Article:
Saturn is best known for two things: its iconic ring structures and its large system of natural satellites. Currently, 146 moons and moonlets have been discovered orbiting the ringed giant, 24 of which are regular satellites. These include the seven largest moons, Titan, Rhea, Iapetus, Dione, Tethys, Enceladus, and Mimas, which are icy bodies believed to have interior oceans. In addition, there are unresolved questions about the age of these satellites, with some suspecting that they formed more recently (like Saturn’s rings, which are a few hundred million years old).
To address these questions, an international team of astronomers created a series of high-resolution simulations coupled with improved estimates of Trans-Neptunian Object (TNO) populations. This allowed them to construct a chronology of impacts for Saturn’s most heavily cratered regular satellites – Mimas, Enceladus, Tethys, Dione, and Rhea. This established age limits of 4.1 and 4.4 billion years for all five, with the two innermost moons appearing more youthful than the outer three. These results could have significant implications for our understanding of the formation and tidal evolution of moons in the outer Solar System.
Saturn’s rings are one of the most well-known features throughout astronomy. While much is known about them, they still make headlines from time to time. This includes a recent study involving an international team of researchers that could help paint a clearer picture of the interaction between the gas giant and the massive ring system that encircles it.
The Hubble Space Telescope recently captured the appearance of several asymmetrical ‘spokes’ rising above the rings of Saturn, marking a coming change in season for the ringed gas giant. The spokes are made of charged ice particles bulging up and away from the rest of the rings. Researchers aren’t sure exactly what causes the spokes, but they suspect it has something to do with the planet’s powerful magnetic fields.
Saturn is a world of surprises. The Voyager 1 and 2 flybys and later on, the Cassini mission, opened our collective eyes to intricate details in its rings and atmosphere. They also gave us up-close and personal looks at those amazing moons. But, one thing they didn’t show us was Saturn’s proposed moon Chrysalis. That’s because it doesn’t exist. Well, actually, it is there, but in the form of those dazzling rings.
When the name Saturn is uttered, what comes to mind? For most people, the answer would probably be, “its fabulous system of rings.” There’s no doubt they are iconic, but what is perhaps lesser-known is that Jupiter, Uranus, and Neptune all have ring systems of their own. However, whereas Saturn’s rings are composed mainly of ice particles (making them highly reflective), Jupiter’s rings are composed mainly of dust grains. Meanwhile, Uranus and Neptune have rings of extremely dark particles known as tholins that are very hard to see. For this reason, none of the other gas giants get much recognition for their rings.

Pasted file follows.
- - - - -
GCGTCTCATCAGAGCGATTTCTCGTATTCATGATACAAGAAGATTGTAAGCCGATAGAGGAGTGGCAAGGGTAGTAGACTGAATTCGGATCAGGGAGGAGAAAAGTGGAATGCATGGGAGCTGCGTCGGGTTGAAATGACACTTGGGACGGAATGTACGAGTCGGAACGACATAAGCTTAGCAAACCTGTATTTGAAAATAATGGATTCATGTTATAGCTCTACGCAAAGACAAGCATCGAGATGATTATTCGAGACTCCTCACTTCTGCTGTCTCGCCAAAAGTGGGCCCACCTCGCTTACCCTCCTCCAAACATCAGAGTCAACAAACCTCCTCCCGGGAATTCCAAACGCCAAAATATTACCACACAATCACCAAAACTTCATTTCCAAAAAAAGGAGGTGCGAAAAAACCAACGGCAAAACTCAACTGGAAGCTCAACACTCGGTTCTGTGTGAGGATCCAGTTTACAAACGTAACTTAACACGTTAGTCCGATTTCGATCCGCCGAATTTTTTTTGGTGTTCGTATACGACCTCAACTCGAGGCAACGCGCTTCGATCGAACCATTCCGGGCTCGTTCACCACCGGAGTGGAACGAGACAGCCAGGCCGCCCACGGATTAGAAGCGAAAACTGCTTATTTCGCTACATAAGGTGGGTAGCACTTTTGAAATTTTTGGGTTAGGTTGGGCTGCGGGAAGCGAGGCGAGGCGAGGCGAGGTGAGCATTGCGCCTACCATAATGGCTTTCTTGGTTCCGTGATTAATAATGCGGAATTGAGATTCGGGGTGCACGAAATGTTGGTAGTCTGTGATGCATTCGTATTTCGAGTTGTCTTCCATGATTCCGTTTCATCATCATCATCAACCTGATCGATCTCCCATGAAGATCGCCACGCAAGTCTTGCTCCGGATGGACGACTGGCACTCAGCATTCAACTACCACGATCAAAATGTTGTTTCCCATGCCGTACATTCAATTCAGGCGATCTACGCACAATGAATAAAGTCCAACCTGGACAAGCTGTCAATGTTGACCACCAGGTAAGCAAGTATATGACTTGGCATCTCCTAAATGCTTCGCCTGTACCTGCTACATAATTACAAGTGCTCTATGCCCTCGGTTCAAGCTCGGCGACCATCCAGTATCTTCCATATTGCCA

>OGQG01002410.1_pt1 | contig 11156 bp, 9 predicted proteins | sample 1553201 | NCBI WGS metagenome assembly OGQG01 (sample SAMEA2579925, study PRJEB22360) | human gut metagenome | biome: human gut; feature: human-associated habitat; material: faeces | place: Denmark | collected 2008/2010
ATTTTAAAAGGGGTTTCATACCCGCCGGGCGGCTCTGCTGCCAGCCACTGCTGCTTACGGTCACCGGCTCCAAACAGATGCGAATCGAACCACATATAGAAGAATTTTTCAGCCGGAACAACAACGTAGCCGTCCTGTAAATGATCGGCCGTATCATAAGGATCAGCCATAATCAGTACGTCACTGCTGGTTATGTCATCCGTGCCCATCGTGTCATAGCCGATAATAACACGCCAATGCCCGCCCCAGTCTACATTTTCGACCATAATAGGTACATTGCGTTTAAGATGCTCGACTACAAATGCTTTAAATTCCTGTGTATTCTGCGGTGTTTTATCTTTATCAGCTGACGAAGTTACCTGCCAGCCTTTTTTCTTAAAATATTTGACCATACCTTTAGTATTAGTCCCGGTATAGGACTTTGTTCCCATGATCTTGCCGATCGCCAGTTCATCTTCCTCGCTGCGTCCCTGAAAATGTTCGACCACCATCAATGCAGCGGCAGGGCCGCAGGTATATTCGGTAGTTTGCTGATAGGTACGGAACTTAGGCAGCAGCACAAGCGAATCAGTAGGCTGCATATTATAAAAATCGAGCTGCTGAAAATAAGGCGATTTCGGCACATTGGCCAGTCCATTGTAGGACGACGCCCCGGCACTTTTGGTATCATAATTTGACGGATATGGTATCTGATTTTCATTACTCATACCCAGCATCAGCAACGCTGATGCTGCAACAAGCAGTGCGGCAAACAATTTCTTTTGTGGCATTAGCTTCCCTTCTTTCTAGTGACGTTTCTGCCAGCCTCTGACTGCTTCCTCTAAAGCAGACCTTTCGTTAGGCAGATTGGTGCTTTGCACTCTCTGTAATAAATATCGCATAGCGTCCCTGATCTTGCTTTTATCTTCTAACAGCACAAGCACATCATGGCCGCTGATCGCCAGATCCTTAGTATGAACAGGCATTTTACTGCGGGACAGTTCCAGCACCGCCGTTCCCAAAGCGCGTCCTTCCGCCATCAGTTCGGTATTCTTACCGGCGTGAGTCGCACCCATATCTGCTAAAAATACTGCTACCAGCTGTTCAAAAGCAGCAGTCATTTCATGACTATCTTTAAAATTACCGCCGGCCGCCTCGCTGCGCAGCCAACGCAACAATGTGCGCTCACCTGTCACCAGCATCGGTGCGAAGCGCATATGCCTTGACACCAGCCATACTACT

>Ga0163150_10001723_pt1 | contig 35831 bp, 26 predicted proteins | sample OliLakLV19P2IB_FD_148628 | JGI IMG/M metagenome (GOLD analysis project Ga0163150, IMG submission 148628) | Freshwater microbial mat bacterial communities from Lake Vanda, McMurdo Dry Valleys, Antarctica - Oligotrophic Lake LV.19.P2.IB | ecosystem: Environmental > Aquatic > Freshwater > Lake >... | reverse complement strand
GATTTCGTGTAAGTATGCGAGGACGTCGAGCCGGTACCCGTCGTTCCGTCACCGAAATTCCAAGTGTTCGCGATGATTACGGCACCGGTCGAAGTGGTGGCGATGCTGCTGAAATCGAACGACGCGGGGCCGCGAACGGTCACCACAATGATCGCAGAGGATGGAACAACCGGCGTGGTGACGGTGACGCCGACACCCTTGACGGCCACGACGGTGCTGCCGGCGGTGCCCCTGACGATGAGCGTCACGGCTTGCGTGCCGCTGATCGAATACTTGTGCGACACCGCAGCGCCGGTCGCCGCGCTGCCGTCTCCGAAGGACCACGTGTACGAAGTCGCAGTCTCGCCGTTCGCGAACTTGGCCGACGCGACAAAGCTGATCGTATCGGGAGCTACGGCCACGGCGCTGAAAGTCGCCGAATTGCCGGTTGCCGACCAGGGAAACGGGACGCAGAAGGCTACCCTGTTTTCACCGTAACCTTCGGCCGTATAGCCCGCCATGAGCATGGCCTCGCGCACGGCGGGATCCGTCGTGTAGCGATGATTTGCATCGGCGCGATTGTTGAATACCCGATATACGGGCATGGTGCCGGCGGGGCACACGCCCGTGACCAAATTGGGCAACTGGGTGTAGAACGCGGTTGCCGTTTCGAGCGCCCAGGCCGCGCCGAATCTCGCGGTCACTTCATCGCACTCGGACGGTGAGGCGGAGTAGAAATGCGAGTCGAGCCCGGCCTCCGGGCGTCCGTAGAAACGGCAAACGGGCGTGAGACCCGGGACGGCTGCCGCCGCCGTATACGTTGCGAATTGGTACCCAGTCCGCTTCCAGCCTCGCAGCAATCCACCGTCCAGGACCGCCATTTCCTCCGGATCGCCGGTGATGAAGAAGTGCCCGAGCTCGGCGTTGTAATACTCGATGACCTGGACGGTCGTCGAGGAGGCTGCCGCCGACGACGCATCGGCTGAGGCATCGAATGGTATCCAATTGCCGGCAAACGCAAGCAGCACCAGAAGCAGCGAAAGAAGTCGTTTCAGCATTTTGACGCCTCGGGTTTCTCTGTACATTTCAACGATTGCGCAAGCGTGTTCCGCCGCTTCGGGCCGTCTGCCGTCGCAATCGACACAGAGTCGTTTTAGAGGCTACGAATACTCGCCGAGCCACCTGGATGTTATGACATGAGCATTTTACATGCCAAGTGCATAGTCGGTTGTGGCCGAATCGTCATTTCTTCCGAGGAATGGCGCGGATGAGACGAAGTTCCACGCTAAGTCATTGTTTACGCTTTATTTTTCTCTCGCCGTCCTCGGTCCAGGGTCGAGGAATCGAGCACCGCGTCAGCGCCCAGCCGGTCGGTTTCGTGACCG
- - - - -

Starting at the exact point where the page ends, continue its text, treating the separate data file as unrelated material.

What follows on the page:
However, the question of why Jupiter doesn’t have larger, more spectacular rings than Saturn has been bothering astronomers for quite some time. As the larger and more massive of the two bodies, Jupiter should have rings that would dwarf Saturn’s by comparison. This mystery may have finally been resolved thanks to new research by a team from UC Riverside. According to their study, Jupiter’s massive moons (aka. Jupiter’s Galilean Moons) prevented it from developing a big, bright, beautiful ring system that would put Saturn’s to shame.
Saturn’s rings are one of the most recognized and revered celestial objects known to the human race. From a distance, they look like a disk of layered crystal or multicolored disks within disks that wrap around Saturn’s hazy umber face. When viewed up close, we see that these rings are actually particles of water ice (from microns to icebergs), as well as silicates, carbon dioxide, and ammonia.
We would also noticed that the rings have some interesting orbital mechanics. In fact, each ring has a different orbit that is the result of its proximity to Saturn (i.e., the closer they are, the faster they orbit). To illustrate what this complex system look like, NASA Fellow Dr. James O’Donoghue created a stunning animation that shows how each of Saturn’s major ring segments (A-Ring to F-Ring) orbit together around the planet.
Radar evidence shows that geysers on Enceladus are ejecting water that turns to snow. The snow not only falls back on Enceladus’ surface, but also makes its way to its neighboring moons, Mimas and Tethys, making them more reflective. Researchers are calling this a ‘snow cannon.’
Saturn’s moon Mimas is the smallest of the gas giant’s major moons. (Saturn has 62 moons, but some of them are tiny moonlets less than 1 km in diameter.) Two new studies show how Mimas acted as a kind of snow-plow, widening the Cassini division between Saturn’s rings.
Can you imagine the Solar System without Saturn’s rings? Can you envision Earth at the time the dinosaurs roamed the planet? According to a new paper, the two may have coincided.
Data from the Cassini mission shows that Saturn’s rings may be only 10 to 100 million years old. They may not have been there during the reign of the dinosaurs, and may in fact be a fairly modern development in our Solar System.